Nov 2 2017
Students working with robot

All young children possess gifts and talents, Nancy Hertzog says, and a new book by the University of Washington College of Education professor offers insights into how parents, teachers and administrators can help early learners develop their talents.

Hertzog, a professor of educational psychology and director of the UW Robinson Center for Young Scholars, is co-author with Ann Gadzikowski of “Early childhood gifted education – Fostering talent development,” published by the National Association for Gifted Children.

Hertzog said the new book offers guidance on how to identify and meet the needs of young children with academic gifts and talents at home and at school.

"Best practice in early childhood gifted education not only includes high quality teaching, but it also must be culturally responsive, involve families and include support structures so that the needs of the whole child are addressed," Hertzog said.

Hertzog’s research explores how teachers can challenge their students, including the use of instructional practices that have typically been designed for students identified as gifted in general education classrooms. Much of her work, which has received several curriculum awards from the National Association for Gifted Children, has focused on models of inquiry-based instruction and specific strategies implemented to address the diverse needs of learners.

Hertzog recently answered questions about how to overcome barriers to identifying the strengths of early learners, how educators can better meet the needs of children with gifts and talents, and how parents can foster their children’s talent development.

What does giftedness mean in young children?

We do not want to label young children gifted. Instead, we want to see all young children as having potential to develop gifts and talents. Therefore, the learning environments, along with parents and teachers, play a significant role in providing the contexts for talent development.  Parents and teachers should encourage young children to pursue answers to their own questions and allow plenty of time for exploration and discovery. Giving children many ways to express themselves (e.g., use of art, media, materials) is important to nurturing and seeing their emerging strengths and talents. 

Teachers need to focus on learning needs, and not giftedness, in early childhood education. Young children have asynchronous development. Therefore, they may be advanced in reading, but not in social and emotional development. In the early years, teachers need to focus on the whole child and address learning needs—as uneven as they may be.

What are the one or two biggest barriers to identifying young children’s strengths?

Barrier No. 1: Classroom or home environments where answers to questions are right or wrong—too much emphasis on getting correct responses. Young children come to the learning environment with many competencies, and the role of the teacher is to build upon the strengths that the children bring to the learning environment. If teachers are only assessing what students do not know, and only focusing learning on what students do not know (e.g., letters of the alphabet, computational facts, etc.), then teachers would only teach from a deficit approach. Instead, teaching should "uncover" what each child brings uniquely to the learning environment, and students' ideas should be valued. Therefore, a barrier to recognizing students' strengths is not having opportunities to share them in the learning environment.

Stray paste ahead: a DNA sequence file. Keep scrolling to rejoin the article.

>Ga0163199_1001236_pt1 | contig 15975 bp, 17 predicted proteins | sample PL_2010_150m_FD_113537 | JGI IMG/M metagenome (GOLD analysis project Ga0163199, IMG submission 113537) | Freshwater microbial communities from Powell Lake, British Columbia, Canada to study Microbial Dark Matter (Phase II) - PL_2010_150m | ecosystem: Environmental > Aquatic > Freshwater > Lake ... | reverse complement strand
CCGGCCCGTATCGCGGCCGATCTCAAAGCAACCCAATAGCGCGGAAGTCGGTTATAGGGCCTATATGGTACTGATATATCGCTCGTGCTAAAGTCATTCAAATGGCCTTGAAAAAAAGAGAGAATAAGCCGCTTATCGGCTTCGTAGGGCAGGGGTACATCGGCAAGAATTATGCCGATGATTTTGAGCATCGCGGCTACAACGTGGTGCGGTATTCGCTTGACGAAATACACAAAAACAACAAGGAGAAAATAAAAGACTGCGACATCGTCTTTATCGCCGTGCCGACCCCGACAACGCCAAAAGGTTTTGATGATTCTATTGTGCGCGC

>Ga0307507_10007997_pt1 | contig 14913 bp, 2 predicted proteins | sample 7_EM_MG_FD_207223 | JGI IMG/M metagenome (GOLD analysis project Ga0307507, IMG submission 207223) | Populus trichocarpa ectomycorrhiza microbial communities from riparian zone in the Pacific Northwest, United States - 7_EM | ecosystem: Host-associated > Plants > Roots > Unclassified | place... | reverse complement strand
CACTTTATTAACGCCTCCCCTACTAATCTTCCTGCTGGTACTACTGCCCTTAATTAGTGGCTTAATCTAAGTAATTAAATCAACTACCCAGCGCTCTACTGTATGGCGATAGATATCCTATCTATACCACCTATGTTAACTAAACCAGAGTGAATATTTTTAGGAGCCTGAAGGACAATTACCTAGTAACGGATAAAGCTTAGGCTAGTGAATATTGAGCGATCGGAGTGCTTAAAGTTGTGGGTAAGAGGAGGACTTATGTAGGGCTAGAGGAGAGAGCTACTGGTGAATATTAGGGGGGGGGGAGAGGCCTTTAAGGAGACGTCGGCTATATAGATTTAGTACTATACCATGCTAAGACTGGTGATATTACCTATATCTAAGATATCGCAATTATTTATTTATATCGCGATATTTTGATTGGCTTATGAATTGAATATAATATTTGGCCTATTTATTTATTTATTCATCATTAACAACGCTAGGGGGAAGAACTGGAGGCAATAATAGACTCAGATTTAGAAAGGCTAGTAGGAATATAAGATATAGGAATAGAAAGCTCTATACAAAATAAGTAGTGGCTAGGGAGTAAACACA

Barrier No. 2: Diversity should be celebrated in the learning environment. Teachers' preconceived notions and expectations for students greatly impact young children's attitude toward school and achievement.

How can teachers and administrators better identify and meet the needs of young learners with academic gifts and talents?

Ongoing documentation and assessment of children's skills within authentic contexts is the best way to keep track of young children's growth in all domains. In classrooms, teachers may want to systematically keep work samples to document growth, or use ongoing curriculum-based assessment to make sure students are learning with optimal levels of challenge presented to them. Giving students' choices and allowing them to work in their interest areas enables teachers to see better students' strengths and talents.

What are a couple things all parents can do to nurture the development of their children’s talents?

Parents can create a nurturing home environment that values children’s creativity and their autonomy to pursue their own interests. Parents need to be careful not to only focus on achievement, but to focus on processes of thinking and scaffolding ideas as opposed to asking for the "right answer." 

Why is it so important to foster the talents of young learners?

All young children are curious and eager to learn. If young children come to a learning environment that is not welcoming of their uniqueness, or where they do not feel competent to learn, they will lose motivation and interest in learning and will not achieve to their fullest capabilities.

The take away messages should be clear: early childhood is a special period in a child’s life. All young children have potential that is not yet realized. Adults in the young children’s spheres of influence should be loving and nurturing, and at the same time, continually exposing them to new learning opportunities.

Contact

Nancy Hertzog, Professor of Education
206-543-4160, nhertzog@uw.edu

Dustin Wunderlich, Director of Marketing and Communications
206-543-1035, dwunder@uw.edu